Willie led the
league by hitting .345. He hit 41 home runs. He knocked in 110 runs. He won the
Most Valuable Player Award. He fielded like only Willie Mays could field.
Take that great
catch off Vic Wertz in the first game of World Series. When the ball was hit, I
hollered, "Stay in the park, he'll catch it." He caught it over his
head, like a ballet dancer. The hardest catch in the world, even for an
infielder. When the ball game was over, Frank Gibbons of the Cleveland Press
said to me, "Leo, that was some great catch."
"Routine," I said.
gathered around me couldn't believe they'd heard me right.
routine. I've seen him make so many catches better than that I knew he had it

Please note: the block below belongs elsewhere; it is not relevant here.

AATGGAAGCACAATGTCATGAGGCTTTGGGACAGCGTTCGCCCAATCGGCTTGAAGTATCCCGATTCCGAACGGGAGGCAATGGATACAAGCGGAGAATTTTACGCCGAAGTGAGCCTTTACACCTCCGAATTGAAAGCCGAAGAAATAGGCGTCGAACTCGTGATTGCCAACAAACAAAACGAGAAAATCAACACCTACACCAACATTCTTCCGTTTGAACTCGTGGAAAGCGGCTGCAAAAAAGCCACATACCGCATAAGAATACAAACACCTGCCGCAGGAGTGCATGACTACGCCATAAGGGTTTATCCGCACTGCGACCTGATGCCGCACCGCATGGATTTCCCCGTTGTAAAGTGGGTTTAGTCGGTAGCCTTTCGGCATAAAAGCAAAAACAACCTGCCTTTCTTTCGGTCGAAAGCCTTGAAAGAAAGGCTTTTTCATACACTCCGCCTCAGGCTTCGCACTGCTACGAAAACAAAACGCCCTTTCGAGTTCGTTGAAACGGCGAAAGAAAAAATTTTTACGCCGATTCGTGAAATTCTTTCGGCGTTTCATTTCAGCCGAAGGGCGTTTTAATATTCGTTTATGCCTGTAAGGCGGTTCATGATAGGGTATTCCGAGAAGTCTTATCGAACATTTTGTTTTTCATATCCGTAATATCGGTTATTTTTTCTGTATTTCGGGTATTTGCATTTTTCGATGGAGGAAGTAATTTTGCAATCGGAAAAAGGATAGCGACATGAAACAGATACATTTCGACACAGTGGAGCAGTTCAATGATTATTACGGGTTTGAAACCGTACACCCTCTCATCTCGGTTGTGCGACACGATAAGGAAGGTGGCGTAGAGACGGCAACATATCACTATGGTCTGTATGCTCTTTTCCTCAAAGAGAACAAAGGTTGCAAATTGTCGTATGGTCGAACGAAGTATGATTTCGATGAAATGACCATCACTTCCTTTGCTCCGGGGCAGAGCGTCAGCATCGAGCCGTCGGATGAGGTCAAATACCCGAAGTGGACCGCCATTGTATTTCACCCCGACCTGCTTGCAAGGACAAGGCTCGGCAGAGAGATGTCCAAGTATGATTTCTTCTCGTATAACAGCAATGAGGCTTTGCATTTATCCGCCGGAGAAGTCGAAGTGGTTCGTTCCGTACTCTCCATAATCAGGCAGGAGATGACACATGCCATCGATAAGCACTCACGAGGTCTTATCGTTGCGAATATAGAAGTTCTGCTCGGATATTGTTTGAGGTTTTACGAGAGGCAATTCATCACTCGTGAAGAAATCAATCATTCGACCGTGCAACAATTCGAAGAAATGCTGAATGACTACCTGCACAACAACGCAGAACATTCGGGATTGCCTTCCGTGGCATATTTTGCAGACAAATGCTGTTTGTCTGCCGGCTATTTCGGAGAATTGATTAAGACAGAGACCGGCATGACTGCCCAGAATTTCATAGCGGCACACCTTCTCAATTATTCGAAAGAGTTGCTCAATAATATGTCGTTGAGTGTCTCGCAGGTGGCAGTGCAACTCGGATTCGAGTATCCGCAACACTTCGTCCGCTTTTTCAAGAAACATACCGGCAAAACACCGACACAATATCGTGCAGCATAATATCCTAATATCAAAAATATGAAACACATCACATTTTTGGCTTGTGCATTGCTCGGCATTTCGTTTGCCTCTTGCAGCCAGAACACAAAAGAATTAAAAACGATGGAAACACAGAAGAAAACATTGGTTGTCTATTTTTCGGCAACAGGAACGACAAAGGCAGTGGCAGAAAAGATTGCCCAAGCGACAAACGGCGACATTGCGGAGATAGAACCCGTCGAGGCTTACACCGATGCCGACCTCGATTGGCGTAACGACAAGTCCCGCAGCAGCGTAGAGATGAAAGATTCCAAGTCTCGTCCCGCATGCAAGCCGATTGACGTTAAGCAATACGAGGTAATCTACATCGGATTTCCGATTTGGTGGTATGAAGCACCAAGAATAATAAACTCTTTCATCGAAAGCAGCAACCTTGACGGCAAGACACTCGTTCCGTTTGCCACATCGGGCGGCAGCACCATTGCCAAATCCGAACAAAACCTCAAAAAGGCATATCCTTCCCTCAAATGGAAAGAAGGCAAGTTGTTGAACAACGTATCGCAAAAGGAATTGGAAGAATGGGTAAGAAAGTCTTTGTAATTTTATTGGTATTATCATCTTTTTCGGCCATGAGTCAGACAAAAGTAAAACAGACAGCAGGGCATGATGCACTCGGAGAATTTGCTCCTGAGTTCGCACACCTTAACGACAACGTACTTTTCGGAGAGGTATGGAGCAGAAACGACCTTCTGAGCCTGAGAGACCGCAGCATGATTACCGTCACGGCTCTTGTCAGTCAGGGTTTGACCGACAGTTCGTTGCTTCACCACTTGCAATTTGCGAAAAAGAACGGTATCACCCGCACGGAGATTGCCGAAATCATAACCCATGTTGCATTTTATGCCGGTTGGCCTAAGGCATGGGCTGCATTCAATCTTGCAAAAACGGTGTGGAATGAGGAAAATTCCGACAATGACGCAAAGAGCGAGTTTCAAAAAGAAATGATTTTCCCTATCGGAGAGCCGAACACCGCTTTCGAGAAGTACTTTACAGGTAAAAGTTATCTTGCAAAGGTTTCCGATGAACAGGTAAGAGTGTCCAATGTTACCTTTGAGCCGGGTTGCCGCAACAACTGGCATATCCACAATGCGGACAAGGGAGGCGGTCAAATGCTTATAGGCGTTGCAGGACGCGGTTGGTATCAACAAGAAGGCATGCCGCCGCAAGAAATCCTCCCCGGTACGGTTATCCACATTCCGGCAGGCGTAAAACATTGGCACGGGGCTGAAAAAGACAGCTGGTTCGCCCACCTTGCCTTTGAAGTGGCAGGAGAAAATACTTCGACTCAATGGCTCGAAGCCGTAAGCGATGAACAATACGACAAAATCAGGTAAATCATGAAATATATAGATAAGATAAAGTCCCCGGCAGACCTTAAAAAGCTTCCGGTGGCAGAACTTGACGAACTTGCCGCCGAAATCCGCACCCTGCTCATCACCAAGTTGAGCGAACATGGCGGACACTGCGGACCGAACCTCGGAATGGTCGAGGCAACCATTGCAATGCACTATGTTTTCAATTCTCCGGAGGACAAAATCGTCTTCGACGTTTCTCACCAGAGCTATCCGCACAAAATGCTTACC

all the way."
Aw, come on, they
said. It's got to be the best catch you ever saw. It was the ball game.
I hadn't said it
wasn't a great catch. I hadn't said it wasn't the ball game. All I'd said was
that it was a routine catch for Willie Mays. "Look," I said, when they
kept hammering at me, "what are you asking me for? I didn't catch it.
There's Mays right over there. Why don't you ask him?"
wasn't highly educated, but I wish I could have thought to say what he said.
"Willie," they asked, "how do you compare this catch with other
catches you've made?"
compare 'em," Willie said. "I catch 'em."
In 1955, halfway
through my last game as manager of the Giants, I motioned for Willie to come
into the little toilet we had at the far end of the dugout. Two men could
barely squeeze in, so we were standing nose to nose. "Now, son," I
said, "I want to tell you something. You're just great. You're the best
ballplayer I've ever looked at."